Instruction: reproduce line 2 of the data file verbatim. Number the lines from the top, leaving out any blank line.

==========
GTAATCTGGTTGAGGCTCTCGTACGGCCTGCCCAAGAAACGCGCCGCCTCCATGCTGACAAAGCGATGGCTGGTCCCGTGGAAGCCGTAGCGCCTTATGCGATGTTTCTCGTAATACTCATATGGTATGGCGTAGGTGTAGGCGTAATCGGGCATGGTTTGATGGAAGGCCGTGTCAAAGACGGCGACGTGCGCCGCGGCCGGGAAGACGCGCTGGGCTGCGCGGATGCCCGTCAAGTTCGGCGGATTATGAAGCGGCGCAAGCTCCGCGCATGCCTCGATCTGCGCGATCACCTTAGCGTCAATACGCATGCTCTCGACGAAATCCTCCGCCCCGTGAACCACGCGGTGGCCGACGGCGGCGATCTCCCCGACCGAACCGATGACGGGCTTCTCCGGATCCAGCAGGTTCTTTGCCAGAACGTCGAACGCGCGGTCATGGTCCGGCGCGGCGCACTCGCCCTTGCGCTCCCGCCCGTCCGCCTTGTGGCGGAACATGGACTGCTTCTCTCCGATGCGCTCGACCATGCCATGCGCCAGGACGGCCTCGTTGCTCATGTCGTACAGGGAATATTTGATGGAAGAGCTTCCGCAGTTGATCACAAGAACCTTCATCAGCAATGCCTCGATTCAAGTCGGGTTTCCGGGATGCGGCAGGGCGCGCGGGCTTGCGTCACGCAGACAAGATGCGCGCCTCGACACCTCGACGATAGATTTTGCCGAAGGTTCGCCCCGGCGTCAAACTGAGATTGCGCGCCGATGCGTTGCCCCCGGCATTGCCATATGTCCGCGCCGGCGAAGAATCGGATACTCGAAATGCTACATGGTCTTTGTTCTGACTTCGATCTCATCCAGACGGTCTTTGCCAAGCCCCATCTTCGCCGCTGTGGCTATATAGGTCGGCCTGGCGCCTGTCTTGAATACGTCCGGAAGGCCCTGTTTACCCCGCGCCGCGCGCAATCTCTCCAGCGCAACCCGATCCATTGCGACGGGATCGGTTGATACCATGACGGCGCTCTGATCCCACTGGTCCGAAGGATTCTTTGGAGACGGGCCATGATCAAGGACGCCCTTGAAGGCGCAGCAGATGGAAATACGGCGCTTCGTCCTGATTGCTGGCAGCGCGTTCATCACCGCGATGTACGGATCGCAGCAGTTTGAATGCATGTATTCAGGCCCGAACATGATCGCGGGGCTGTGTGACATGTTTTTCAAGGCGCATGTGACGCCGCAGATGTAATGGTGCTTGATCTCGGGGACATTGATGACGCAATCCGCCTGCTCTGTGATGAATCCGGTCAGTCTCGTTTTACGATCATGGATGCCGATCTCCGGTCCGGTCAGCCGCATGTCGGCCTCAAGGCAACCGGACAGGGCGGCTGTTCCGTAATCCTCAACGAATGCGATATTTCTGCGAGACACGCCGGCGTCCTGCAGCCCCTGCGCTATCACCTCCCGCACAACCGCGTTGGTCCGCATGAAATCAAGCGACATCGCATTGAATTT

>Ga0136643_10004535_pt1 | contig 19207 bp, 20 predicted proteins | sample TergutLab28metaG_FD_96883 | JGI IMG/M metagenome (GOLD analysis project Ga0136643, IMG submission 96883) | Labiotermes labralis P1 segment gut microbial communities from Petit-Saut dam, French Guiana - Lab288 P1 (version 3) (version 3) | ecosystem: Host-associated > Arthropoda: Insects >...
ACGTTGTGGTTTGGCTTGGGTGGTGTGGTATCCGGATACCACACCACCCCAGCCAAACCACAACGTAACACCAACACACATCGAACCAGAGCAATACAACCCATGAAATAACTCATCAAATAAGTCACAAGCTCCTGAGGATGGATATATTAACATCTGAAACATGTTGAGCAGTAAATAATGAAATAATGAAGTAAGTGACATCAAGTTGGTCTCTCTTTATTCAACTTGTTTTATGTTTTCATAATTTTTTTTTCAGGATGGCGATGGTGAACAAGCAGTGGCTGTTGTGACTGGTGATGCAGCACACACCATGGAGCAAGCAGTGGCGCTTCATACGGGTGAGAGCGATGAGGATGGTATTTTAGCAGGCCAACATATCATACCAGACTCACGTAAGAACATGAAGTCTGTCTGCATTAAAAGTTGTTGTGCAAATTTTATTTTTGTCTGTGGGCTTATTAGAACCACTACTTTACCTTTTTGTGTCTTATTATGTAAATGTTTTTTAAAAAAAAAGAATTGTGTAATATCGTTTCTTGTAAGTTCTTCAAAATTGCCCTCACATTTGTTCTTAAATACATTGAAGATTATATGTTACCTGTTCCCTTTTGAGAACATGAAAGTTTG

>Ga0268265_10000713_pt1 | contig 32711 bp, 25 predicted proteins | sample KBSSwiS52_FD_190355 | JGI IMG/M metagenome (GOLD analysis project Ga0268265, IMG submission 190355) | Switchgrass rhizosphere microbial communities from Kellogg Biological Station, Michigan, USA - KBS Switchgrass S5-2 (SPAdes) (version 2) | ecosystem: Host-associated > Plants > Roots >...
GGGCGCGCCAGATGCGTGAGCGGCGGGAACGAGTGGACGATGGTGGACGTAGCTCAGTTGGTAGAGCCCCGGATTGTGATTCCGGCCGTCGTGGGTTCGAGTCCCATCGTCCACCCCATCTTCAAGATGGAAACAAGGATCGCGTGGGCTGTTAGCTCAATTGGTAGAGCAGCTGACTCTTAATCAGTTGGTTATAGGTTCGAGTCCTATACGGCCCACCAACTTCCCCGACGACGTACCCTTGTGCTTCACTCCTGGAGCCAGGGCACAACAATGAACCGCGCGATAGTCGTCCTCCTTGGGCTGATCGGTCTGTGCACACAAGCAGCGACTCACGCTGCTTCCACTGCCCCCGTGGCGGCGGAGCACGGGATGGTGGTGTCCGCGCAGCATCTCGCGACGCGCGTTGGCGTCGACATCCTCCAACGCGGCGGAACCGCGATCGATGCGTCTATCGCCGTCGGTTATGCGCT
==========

>Ga0136643_10004535_pt1 | contig 19207 bp, 20 predicted proteins | sample TergutLab28metaG_FD_96883 | JGI IMG/M metagenome (GOLD analysis project Ga0136643, IMG submission 96883) | Labiotermes labralis P1 segment gut microbial communities from Petit-Saut dam, French Guiana - Lab288 P1 (version 3) (version 3) | ecosystem: Host-associated > Arthropoda: Insects >...